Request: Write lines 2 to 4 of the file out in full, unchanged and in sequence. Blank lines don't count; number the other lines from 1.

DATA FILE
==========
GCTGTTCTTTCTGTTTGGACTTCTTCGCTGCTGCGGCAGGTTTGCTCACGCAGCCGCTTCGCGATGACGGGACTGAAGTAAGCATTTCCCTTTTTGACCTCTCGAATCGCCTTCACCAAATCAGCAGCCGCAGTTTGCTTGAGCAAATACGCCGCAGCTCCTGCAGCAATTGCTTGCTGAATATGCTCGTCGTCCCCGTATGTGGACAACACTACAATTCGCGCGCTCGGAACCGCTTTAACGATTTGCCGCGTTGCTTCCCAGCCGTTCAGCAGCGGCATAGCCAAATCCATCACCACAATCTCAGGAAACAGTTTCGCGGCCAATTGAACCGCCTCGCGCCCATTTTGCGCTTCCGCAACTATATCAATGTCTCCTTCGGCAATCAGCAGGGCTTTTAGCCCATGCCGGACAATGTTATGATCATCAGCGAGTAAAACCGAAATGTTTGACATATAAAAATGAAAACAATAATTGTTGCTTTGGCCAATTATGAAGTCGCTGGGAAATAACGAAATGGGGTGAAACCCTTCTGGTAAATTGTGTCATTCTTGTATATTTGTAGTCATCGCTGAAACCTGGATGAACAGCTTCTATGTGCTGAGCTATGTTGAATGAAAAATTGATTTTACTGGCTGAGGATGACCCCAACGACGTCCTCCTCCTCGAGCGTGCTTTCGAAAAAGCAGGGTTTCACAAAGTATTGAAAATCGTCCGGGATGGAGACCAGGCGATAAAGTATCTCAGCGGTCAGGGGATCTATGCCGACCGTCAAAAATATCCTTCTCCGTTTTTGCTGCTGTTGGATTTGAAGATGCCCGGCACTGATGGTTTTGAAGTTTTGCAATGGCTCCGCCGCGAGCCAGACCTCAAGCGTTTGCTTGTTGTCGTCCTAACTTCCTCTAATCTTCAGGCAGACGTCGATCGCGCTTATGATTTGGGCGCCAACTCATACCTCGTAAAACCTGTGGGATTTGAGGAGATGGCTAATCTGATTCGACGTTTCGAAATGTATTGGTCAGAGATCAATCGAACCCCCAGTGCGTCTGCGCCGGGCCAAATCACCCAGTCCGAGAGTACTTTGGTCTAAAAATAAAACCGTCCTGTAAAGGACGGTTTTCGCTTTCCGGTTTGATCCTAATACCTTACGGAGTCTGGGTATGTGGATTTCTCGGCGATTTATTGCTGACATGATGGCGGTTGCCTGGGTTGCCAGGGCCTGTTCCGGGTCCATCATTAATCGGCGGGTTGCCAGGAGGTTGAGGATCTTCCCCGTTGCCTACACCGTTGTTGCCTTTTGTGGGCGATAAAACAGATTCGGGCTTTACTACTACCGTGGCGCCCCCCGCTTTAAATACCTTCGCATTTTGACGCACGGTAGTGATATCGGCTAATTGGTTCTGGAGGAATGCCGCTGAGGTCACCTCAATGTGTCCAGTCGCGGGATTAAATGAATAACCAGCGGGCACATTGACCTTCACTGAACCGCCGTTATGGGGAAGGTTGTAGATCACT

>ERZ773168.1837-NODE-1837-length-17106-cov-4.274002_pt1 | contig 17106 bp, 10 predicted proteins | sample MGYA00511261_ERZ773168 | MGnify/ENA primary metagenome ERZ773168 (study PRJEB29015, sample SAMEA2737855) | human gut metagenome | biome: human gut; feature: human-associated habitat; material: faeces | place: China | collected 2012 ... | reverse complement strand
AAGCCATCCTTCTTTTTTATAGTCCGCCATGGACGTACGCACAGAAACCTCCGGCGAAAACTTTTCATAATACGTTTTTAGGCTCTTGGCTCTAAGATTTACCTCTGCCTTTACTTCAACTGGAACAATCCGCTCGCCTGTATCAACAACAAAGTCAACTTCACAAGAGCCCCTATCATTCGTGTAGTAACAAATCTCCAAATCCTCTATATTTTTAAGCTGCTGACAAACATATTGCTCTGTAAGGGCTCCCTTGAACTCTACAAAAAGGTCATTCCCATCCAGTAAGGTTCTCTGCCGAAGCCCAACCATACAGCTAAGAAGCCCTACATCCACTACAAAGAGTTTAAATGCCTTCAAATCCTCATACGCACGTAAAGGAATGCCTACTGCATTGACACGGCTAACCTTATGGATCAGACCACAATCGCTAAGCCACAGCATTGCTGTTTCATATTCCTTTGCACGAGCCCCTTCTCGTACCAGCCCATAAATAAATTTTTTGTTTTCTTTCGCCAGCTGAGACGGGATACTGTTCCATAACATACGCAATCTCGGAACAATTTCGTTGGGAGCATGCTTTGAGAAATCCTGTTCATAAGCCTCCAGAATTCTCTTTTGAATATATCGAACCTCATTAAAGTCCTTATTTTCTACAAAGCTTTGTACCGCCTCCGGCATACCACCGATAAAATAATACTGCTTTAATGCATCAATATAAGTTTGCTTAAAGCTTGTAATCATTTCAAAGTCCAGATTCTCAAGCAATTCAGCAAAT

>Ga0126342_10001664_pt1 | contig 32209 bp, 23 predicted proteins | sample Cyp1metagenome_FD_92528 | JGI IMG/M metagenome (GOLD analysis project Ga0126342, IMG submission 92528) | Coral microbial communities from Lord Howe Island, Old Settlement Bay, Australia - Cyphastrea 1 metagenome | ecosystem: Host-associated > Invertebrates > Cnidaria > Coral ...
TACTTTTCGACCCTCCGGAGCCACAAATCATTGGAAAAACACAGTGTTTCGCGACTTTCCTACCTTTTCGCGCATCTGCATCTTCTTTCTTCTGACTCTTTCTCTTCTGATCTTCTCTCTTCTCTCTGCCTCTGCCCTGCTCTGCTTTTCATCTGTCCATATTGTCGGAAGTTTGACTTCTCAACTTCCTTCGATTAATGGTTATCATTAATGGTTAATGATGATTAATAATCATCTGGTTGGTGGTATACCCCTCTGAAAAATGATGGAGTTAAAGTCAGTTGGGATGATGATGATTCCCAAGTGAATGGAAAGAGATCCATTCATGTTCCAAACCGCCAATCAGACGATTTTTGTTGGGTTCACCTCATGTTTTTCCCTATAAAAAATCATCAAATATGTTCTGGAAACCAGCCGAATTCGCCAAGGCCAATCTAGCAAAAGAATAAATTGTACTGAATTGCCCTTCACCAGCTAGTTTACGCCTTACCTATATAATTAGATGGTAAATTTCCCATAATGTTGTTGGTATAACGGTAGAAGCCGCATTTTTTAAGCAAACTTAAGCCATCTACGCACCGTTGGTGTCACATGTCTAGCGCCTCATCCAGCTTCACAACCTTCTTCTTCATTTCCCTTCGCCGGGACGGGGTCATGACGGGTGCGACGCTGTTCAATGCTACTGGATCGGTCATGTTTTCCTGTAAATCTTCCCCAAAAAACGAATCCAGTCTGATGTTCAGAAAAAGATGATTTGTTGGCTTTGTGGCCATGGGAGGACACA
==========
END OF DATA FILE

>ERZ773168.1837-NODE-1837-length-17106-cov-4.274002_pt1 | contig 17106 bp, 10 predicted proteins | sample MGYA00511261_ERZ773168 | MGnify/ENA primary metagenome ERZ773168 (study PRJEB29015, sample SAMEA2737855) | human gut metagenome | biome: human gut; feature: human-associated habitat; material: faeces | place: China | collected 2012 ... | reverse complement strand
AAGCCATCCTTCTTTTTTATAGTCCGCCATGGACGTACGCACAGAAACCTCCGGCGAAAACTTTTCATAATACGTTTTTAGGCTCTTGGCTCTAAGATTTACCTCTGCCTTTACTTCAACTGGAACAATCCGCTCGCCTGTATCAACAACAAAGTCAACTTCACAAGAGCCCCTATCATTCGTGTAGTAACAAATCTCCAAATCCTCTATATTTTTAAGCTGCTGACAAACATATTGCTCTGTAAGGGCTCCCTTGAACTCTACAAAAAGGTCATTCCCATCCAGTAAGGTTCTCTGCCGAAGCCCAACCATACAGCTAAGAAGCCCTACATCCACTACAAAGAGTTTAAATGCCTTCAAATCCTCATACGCACGTAAAGGAATGCCTACTGCATTGACACGGCTAACCTTATGGATCAGACCACAATCGCTAAGCCACAGCATTGCTGTTTCATATTCCTTTGCACGAGCCCCTTCTCGTACCAGCCCATAAATAAATTTTTTGTTTTCTTTCGCCAGCTGAGACGGGATACTGTTCCATAACATACGCAATCTCGGAACAATTTCGTTGGGAGCATGCTTTGAGAAATCCTGTTCATAAGCCTCCAGAATTCTCTTTTGAATATATCGAACCTCATTAAAGTCCTTATTTTCTACAAAGCTTTGTACCGCCTCCGGCATACCACCGATAAAATAATACTGCTTTAATGCATCAATATAAGTTTGCTTAAAGCTTGTAATCATTTCAAAGTCCAGATTCTCAAGCAATTCAGCAAAT

>Ga0126342_10001664_pt1 | contig 32209 bp, 23 predicted proteins | sample Cyp1metagenome_FD_92528 | JGI IMG/M metagenome (GOLD analysis project Ga0126342, IMG submission 92528) | Coral microbial communities from Lord Howe Island, Old Settlement Bay, Australia - Cyphastrea 1 metagenome | ecosystem: Host-associated > Invertebrates > Cnidaria > Coral ...